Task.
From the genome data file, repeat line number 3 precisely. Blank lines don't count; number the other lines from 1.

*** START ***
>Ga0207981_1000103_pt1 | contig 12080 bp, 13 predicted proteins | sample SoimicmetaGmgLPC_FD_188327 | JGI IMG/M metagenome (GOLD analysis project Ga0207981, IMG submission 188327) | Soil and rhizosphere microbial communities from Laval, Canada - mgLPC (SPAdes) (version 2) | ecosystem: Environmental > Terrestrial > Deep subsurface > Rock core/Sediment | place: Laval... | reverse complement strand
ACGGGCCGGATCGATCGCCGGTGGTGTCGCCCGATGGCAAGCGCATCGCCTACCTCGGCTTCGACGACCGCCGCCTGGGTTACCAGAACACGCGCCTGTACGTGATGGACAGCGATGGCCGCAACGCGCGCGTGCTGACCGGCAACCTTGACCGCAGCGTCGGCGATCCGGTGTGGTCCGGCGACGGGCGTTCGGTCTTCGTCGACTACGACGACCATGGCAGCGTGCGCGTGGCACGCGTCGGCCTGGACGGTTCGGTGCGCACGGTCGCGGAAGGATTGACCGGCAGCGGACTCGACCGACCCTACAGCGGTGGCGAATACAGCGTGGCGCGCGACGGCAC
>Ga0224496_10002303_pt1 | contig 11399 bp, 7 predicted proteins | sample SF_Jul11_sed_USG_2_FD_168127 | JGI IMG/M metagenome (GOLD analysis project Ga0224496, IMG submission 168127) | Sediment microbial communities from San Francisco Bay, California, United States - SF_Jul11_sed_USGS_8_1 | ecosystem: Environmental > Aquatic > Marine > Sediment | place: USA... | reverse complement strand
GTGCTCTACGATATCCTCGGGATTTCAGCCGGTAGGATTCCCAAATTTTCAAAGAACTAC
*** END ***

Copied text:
>Ga0224496_10002303_pt1 | contig 11399 bp, 7 predicted proteins | sample SF_Jul11_sed_USG_2_FD_168127 | JGI IMG/M metagenome (GOLD analysis project Ga0224496, IMG submission 168127) | Sediment microbial communities from San Francisco Bay, California, United States - SF_Jul11_sed_USGS_8_1 | ecosystem: Environmental > Aquatic > Marine > Sediment | place: USA... | reverse complement strand